Coming A Out A Year After His Self Titled Album, Kane Brown (Deluxe Edition) Adds Four More Tracks For Your Modern Country Enjoyment
While I’m not blown away by the sounds of Modern Country, I feel like giving my brotha Kane Brown another spin and revisiting his self titled album now that it adds several songs to the experience. The deep baritone is still intact, and while I have heard some commentators complain that the young man sounds pretty flat here and there, I would say that in the low register where he is most powerful and compelling – and that is his whole modus operandi anyways listening to his catalogue. Vocally speaking, of any of the new artists on the scene, I actually find Kane Brown’s to sound very traditional and masculine, and therefore don’t understand some of the hate, saying he is not Country, etc. Hell – are they even listening to this cat’s serious cowboy drawl? Sometimes it can sound borderline caricature, like actor Sam Elliot singing in a Coen Brothers’ western themed dark comedy. Of course, there are plenty of alternative examples of Kane Brown going the other direction depending on the demands of the track; on “Hometown”, the energy is explosive and club-worthy, with the singer aiming for higher notes on the celebratory hooks which better match the distinct mix of Electronica and Rock rhythm. And on an even poppier example “What Ifs”, Kane Brown can be heard employing both singing high and low styles on one individual track – which may not be my favorite arrangement on Kane Brown (Deluxe Edition), but is definitely a worthy example of his exciting brand of Country Pop. Mind you, this isn’t the type of music that I would personally bump, even if I had a Tacoma truck, but I can certainly see it’s mainstream appeal, as in this regard, most of the tracks get the job done.
A Young Country Singer With A Fresh Look And Fresh Raps As Well
With a song like “Learning”, I noticed several factors that make this song stand out. First, Kane Brown’s range is really on display here, which should shut up any haters out there, as his vocals are warm, twinged with a little rasp, and slide easily between high and low notes, and in addition, this is one of the first times I’ve actually noticed what one could dub ‘the Country-Rap’ aspect of Kane Brown’s vocal arsenal. His is distinct here, because he mixes a matter of fact delivery with a twinge of afro centric accenting that is not strong but definitely present. He raps about interesting personal takes on survival, identity and acceptance that I find pretty intriguing as well, where his story starts with domestic abuse meted out by his abusive father, and then transitions to the next chapter of trouble in his life; “got new problems now, like tryna fit in / getting looked down on just because of your skin / it's bad enough, I can't afford them clothes / got high water's on with holes in my sole.” In regard to rap deliveries, I am of the opinion that if you are going to rap, you must include a little bit of Soul or risk not being taken seriously by Hip Hop listeners, and too often, Country Pop acts don’t consider this, instead feeling that they can deliver their Rap verses any damn way they please. Sure, audiences who don’t listen to Rap won’t know any better, but just as British rockers like The Rolling Stones accented their vocals to compete with the elder Black Blues artists that they grew up on, Country artists must keep Soul in mind, which I feel Kane Brown does naturally on “Learning.” On another track, while his voice is a low drawl unlike anything Keith Urban could achieve, the moody and uptempo Pop arrangement on “Thunder in the Rain” here could totally be an Urban song, as it mixes old and modern instrumentation through digital and banjo rhythms. It has all of the sexy ingredients of an Urban song as well, and while the lyrics are a little cliché, they are very effective when delivered in Brown’s confident style; “you're fire, I'm lightning / we're burning at the core / falling and crashing / girl we're a perfect storm.” With songs like these, Kane Brown has definitely positioned himself as one of Country music’s newest sex symbols.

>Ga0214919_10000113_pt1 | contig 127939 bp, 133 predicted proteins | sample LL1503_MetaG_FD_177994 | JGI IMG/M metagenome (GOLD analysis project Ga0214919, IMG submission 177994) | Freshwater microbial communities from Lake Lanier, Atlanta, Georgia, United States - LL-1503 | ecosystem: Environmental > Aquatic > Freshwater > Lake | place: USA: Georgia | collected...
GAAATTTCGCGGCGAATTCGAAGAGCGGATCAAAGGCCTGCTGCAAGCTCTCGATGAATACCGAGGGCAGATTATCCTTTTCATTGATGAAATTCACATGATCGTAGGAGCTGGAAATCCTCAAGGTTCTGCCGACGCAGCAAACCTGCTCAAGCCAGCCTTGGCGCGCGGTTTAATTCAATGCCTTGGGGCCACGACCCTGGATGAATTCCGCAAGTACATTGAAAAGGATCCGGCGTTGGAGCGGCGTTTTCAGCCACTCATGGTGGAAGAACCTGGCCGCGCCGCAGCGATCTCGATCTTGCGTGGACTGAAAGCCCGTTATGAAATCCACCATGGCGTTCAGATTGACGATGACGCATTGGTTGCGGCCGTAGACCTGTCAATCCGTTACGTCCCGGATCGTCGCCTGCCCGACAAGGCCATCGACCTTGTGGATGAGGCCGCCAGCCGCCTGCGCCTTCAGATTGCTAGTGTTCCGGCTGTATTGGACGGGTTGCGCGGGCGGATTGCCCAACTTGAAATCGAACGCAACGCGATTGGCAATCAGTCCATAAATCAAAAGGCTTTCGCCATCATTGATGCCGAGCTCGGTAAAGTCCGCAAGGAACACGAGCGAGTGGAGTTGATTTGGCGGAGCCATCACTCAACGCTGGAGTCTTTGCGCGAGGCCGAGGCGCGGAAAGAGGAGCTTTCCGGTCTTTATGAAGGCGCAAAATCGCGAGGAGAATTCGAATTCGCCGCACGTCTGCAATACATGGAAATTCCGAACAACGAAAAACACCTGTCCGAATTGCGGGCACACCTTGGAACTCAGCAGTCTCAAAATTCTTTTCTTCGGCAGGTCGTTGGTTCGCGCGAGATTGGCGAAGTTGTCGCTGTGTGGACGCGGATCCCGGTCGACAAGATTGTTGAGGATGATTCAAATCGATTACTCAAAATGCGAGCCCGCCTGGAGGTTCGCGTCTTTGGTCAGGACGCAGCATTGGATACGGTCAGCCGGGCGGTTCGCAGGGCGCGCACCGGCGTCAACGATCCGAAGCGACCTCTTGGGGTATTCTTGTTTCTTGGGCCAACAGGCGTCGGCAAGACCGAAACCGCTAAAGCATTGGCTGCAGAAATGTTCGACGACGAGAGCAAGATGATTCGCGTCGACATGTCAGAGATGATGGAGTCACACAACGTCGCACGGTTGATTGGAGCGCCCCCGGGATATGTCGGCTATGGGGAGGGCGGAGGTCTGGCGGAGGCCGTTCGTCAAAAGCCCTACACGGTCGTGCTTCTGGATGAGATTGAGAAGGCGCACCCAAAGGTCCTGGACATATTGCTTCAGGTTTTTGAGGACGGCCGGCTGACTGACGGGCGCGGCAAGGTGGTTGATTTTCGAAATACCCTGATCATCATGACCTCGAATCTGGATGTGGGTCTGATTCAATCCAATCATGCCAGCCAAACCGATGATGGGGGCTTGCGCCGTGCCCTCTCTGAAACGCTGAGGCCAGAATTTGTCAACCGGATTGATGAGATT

If I’ve Heard It Once, I’ve Heard It A Million Times